September, 2005

  • frankarr - an aussie microsoft blogger

    A Shirt Tale


    I got the following email this week from Rob Irwin. I met Rob earlier in the year when I participated in the Breakfast Bytes Panel. Anyways this was the email:

    From: rob irwin
    Sent: Wednesday, 21 September 2005 10:57 AM
    To: Frank Arrigo
    Subject: (frankarr - an aussie microsoft blogger) : CRN
    Importance: High

    Hey Frank you might have already seen it, but there's an ENORMOUS photo of you on the back page of this weeks CRN :) RI

    Me in CRN?? That's pretty funny. Considering my sister Rita has recently featured too.

    Turns out it's the story about my shirt (as featured on the photo to the right)

    Quick recap for those of you who have missed this saga:

    Ok, we've caught up on the story yet?

    So, it turns out that this tale is featured in the Shadow Ram section of the 19 September edition of CRN. This is what Rob was on about. And yes, it's a true story.  But why isn't there a photo of the shirt. Shadow Ram your readers what to see it!!

    And yes Rod, that photo is enormous. Gotta love those PR head shots.

    I have a feeling it's time to update mine. Dave Lemphers doesn't like the photo either. He said to me "that picture is soo 1990's! Talk about airbrushing!". I think he was trying to be nice.

    Anyways, the article isn't online yet at the CRN site, but I'm sure it will be soon.

    *UPDATE* 25/09/2005 :  Story now online on CRN Site

    [ Currently Playing : (Nothing But) Flowers - Talking Heads - The Best of Talking Heads: Once in a Lifetime (05:34) ]

  • frankarr - an aussie microsoft blogger

    Sensis deploys 400 Tablet PCs


    I spotted this article last night, while I was catching up on my email. Sensis is a leading Australian advertising and search company, owned by Telstra. They are the folks responsible for the White Pages & Yellow Pages, as well as Citysearch, Trading Post and WhereIs, and the recently launched "Search Engine for Australians" which has had some comments on blogs recently.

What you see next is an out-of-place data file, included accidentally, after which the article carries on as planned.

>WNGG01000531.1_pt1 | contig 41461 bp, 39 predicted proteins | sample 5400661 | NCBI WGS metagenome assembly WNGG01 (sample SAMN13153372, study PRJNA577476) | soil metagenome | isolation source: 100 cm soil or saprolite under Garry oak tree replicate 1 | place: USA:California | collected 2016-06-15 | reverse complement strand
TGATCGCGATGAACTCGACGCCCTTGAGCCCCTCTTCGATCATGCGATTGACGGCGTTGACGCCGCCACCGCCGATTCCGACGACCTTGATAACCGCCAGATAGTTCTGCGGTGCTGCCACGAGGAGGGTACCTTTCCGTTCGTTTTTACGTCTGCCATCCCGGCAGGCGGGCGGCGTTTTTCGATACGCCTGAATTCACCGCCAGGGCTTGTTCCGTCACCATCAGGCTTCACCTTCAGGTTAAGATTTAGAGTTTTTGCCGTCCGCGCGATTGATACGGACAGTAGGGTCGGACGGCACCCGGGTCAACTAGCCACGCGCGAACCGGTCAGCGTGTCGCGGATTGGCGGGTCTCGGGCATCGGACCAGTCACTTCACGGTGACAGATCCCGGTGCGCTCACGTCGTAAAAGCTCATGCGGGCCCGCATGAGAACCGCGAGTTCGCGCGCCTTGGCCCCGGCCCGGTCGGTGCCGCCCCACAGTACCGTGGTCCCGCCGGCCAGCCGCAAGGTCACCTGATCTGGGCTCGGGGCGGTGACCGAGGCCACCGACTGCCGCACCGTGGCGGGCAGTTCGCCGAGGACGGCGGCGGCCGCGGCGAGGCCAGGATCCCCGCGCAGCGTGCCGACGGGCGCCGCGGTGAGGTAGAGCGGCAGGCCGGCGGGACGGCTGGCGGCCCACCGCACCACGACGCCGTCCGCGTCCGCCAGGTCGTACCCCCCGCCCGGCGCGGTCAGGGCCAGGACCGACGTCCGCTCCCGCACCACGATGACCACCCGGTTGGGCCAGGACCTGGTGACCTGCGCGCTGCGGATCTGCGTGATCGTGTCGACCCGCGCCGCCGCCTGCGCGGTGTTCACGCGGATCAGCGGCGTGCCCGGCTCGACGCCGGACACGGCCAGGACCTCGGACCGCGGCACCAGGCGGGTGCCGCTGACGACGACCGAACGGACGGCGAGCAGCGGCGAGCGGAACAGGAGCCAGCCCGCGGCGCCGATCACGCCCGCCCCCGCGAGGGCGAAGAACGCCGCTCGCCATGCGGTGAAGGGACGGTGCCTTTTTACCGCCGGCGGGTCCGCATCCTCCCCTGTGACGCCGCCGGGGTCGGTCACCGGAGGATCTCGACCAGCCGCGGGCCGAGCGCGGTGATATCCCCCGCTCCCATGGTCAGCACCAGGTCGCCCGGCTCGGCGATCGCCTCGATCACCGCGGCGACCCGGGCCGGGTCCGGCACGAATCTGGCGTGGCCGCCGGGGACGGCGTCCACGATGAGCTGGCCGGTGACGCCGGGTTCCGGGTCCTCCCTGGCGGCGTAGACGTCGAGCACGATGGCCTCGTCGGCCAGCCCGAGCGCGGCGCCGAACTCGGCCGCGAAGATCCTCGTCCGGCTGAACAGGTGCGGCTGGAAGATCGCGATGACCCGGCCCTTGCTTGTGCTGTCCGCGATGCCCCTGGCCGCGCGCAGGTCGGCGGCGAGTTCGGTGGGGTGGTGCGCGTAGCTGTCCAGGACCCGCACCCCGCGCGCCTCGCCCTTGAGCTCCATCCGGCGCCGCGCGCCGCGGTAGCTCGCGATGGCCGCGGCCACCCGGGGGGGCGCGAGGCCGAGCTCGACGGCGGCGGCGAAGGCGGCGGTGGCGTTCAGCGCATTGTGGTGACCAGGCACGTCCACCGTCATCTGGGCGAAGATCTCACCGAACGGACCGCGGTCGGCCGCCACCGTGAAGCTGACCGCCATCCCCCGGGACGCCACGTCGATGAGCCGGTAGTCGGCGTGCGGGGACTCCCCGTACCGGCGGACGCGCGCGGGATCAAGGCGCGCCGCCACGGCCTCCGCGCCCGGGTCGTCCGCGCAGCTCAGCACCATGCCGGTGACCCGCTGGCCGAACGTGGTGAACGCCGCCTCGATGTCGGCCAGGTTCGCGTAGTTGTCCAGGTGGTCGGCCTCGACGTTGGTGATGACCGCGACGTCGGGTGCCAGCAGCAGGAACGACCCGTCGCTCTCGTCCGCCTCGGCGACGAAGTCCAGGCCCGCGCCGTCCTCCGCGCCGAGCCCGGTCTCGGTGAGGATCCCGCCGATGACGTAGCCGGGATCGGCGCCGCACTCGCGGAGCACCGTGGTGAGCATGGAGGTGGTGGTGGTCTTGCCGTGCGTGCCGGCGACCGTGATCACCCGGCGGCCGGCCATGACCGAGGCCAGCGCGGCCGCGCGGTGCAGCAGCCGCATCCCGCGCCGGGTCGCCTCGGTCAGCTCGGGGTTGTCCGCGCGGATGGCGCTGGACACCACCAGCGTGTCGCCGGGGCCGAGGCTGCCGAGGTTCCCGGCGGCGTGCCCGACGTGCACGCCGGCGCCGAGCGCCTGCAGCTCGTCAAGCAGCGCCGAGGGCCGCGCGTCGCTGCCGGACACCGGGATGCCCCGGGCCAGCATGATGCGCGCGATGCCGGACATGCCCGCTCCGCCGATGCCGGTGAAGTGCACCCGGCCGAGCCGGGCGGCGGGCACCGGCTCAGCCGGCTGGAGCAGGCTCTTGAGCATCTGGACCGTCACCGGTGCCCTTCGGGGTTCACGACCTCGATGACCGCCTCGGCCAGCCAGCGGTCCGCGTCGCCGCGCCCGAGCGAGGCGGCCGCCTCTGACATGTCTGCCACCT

But enough of that, this is a terrific story about a large Tablet PC deployment - 400 Tablets PC isn't a small number that's for sure.  I wonder if this make Sensis the largest Tablet PC user in Australia? I also wonder if there are any custom apps that have been developed for this deployment. Anyone know?

    Take one tablet before your visit
    By Adam Turner
    August 30, 2005

    Thomas Arthur, vertical business general manager at Sensis. Photo: Erin Slattery

    Telstra's online advertising and search engine arm, Sensis, put more than 400 Acer Tablet PCs in the hands of mobile salespeople this year. This allowed the road warriors who flog, among other things, space in the White and Yellow Pages to give customers on-screen proofs of their advertisements and then sign the contract right there and then on-screen.

    A third of the project's multimillion-dollar budget was spent on making representatives comfortable with the technology so the tablets could be a sales tool and not expensive paper weights, says Sensis vertical business general manager, Thomas Arthur.

    Training, scenario playing and interactive DVDs were used during the 15-month project to prepare for the move away from pen and paper. It included a large trial in Mildura. Staff could consult trainers for six weeks after they got their tablets.